Final Fantasy XII: Revenant Wings Review - The Next Level

Game Profile

Nintendo DS
Release date:
November 20, 2007
Square Enix
Square Enix

Final Fantasy XII: Revenant Wings

A short-lived, (yet rather pleasant) venture into Ivalice.

Review by Patrick Butler (Email)
February 13th 2008

Final Fantasy XII’s spin-off on the Nintendo DS has taken an unlikely direction. Not entirely an RPG or a conventional real-time strategy game, Final Fantasy XII: Revenant Wings lies awkwardly in limbo somewhere in between the two. Those who’ve dealt with the PS2 original could attest that as much as Vaan was the first real controllable party member, he was in no way the actual protagonist of the twisted tale of Ivalice. On the contrary, the DS iteration finally gives him the spotlight, for a fair chance at retelling his dreams of aspiring to become a sky pirate.

At first glance, Revenant Wings is hardly the sequel anyone would come to expect from Final Fantasy XII. Gone are the photorealistic monuments and detailed 3D character models, with short, bite-sized 2D sprites animating all throughout the map in their stead. Everyone looks younger and cartoony to boot, with heavy usage of Akihiko Yoshida’s signature button noses and chipmunk visages for portrait displays. Battles are distributed through linear mission-based quests and additional ones provided by Vaan’s passive-inquisitive friend Tomaj.

[Revenant Wings] is a charming DS game, both for the eyes and ears, provided you’re not cursing at your DS too much.

Aesthetically, Revenant Wings surely manages to impress. It offers the same great tunes from the original PS2 title through pleasantly whistled bite-sized formats. Classic orchestrated pieces from last year’s title finds their ways onto Revenant Wings quite nicely and the enchanting Hitoshi Sakimoto pieces are pleasant to listen to again. Worlds are presented under finely-detailed low-res terrains and geography. It’s very pixellated, though enriched in detail, with embossing, shading, and shadows on everything, pushing the DS as far as it can, and exceeding initial expectations. All party members, espers, NPCs and foes alike are delightfully animated and are fleshed out even more with each one of their miniature spells, whether they be mere healing curaga spells from Penelo, or monster quickenings from Vaan such as Red Swirl.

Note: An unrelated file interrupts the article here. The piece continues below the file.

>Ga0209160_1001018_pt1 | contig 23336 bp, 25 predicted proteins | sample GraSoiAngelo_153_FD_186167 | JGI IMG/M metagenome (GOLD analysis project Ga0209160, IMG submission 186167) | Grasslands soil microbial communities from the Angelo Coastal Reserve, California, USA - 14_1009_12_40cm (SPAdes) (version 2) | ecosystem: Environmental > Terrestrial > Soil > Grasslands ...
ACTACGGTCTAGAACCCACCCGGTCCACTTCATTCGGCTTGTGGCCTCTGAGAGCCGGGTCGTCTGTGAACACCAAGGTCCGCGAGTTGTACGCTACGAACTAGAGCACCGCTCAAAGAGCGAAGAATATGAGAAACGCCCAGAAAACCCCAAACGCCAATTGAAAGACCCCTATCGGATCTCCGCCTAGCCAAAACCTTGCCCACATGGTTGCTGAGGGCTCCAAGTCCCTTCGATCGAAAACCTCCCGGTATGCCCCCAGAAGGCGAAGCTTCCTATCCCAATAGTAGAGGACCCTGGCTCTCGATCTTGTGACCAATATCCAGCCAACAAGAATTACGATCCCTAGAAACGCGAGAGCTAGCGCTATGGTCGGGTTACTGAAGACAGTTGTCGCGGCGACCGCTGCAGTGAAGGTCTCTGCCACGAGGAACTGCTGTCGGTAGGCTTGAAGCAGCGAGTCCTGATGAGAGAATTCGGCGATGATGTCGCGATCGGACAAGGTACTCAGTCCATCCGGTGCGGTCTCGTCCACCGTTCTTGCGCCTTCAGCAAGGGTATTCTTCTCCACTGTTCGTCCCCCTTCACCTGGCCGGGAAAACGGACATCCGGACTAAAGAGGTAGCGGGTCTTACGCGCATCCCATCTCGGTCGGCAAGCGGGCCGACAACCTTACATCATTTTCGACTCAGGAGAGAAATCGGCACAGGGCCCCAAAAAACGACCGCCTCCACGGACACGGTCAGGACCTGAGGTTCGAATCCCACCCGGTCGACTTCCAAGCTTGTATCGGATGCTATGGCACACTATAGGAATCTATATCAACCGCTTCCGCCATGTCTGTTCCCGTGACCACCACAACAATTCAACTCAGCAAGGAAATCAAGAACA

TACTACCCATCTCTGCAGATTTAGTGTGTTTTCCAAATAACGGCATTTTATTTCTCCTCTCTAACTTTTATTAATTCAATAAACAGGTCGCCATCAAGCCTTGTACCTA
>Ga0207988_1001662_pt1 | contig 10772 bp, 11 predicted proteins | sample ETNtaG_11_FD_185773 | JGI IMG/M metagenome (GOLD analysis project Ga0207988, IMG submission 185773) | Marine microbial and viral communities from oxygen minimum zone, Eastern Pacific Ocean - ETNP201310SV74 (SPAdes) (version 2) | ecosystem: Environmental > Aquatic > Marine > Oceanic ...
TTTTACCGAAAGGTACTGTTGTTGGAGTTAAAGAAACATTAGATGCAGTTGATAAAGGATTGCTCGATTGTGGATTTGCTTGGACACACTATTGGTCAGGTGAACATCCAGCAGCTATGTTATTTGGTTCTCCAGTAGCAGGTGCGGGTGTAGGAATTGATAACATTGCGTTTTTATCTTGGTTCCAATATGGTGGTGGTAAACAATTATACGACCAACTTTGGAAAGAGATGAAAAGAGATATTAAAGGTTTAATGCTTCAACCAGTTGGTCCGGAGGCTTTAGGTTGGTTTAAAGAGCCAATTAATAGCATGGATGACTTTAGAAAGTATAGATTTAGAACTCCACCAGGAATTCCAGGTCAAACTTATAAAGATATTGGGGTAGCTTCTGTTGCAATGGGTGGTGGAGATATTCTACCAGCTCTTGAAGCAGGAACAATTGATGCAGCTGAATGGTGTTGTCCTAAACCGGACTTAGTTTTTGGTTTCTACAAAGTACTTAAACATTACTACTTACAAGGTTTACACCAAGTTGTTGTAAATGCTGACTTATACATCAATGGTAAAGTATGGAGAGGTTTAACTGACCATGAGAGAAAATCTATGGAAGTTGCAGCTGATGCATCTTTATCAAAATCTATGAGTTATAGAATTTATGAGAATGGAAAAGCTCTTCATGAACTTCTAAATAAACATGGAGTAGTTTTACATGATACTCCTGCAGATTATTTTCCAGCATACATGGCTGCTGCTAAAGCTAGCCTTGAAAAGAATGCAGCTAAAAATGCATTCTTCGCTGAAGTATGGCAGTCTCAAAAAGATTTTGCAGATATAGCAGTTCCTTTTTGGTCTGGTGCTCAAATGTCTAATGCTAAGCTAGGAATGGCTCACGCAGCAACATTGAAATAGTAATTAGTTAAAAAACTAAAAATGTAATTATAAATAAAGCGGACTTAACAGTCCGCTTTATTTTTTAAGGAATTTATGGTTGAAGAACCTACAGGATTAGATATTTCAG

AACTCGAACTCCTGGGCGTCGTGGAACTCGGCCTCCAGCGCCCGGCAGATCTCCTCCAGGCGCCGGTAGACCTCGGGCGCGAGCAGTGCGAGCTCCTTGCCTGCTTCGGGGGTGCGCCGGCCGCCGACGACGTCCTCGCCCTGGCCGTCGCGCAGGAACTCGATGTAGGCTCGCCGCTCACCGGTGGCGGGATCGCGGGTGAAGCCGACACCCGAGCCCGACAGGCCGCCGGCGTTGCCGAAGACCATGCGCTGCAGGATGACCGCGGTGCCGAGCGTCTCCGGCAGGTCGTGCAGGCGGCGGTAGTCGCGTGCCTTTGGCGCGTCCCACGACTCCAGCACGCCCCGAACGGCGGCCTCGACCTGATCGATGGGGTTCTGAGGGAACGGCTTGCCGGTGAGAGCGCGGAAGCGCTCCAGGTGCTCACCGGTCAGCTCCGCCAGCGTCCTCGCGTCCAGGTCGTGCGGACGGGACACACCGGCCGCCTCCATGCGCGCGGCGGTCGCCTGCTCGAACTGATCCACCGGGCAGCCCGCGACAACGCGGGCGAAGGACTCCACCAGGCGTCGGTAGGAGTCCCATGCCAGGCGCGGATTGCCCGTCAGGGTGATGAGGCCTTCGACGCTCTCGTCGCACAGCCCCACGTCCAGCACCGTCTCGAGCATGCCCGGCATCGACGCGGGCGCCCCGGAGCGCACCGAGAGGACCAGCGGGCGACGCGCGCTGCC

Pretty as it may be, the challenge spikes sporadically, sometimes putting a halt on the enjoyment of the game. Battles strongly resemble the same façade of style and fashion found in its only slightly older DS brethren, Heroes of Mana. It’s familiarity ends there as the battle system initializes with the player choosing a selection of their Espers, micro-monsters in hindsight to the series’ staple powerhouse gigas’. Choosing the right Espers later on decides a larger part of the fate of either a win or a loss, depending on the Esper’s battle type, weaknesses, overall level and statistics. Vaan’s Ring of Pacts, which is a constantly rotating quarter circle affair of a mish-mash between FFXII’s License Board linearity and FFX’s Sphere Grid of connected dots. Purchasing new Espers is as simple as allocating the right points to the right slots. Stronger espers eventually unlock, offering more help and firepower than the previous. Each party member can dispatch their own line of well-behaved creatures (up to 20).

The real downer in the entire package is the pacing, which scales the difficulty from jaw-droppingly easy bouts against sky pirates to ridiculously hard fights come chapter 8 runs against high-leveled monsters (see: Chaos) which demand the player to power-level to a ridiculous level. It makes you wonder if you were doing anything wrong, while facing the evident necessity that is level grinding. While the first few 20 to 30 missions offer some varied and progressively challenging difficulty, it just goes all over the board with punishing spells on the receiving end with no choice but to wait them out half the time.

Still, Revenant Wings remains a fun, simple, moderately challenging RTS for the DS. It doesn’t add anything vital to the original game’s storyline, nor is it of the same caliber of storytelling, though for how lighthearted it may feel, its simplicity will welcome newcomers to RTS games with open arms. Though its difficulty may not be as forgiving come the later chapters, it is a charming DS game, both for the eyes and ears, provided you’re not cursing at your DS too much.

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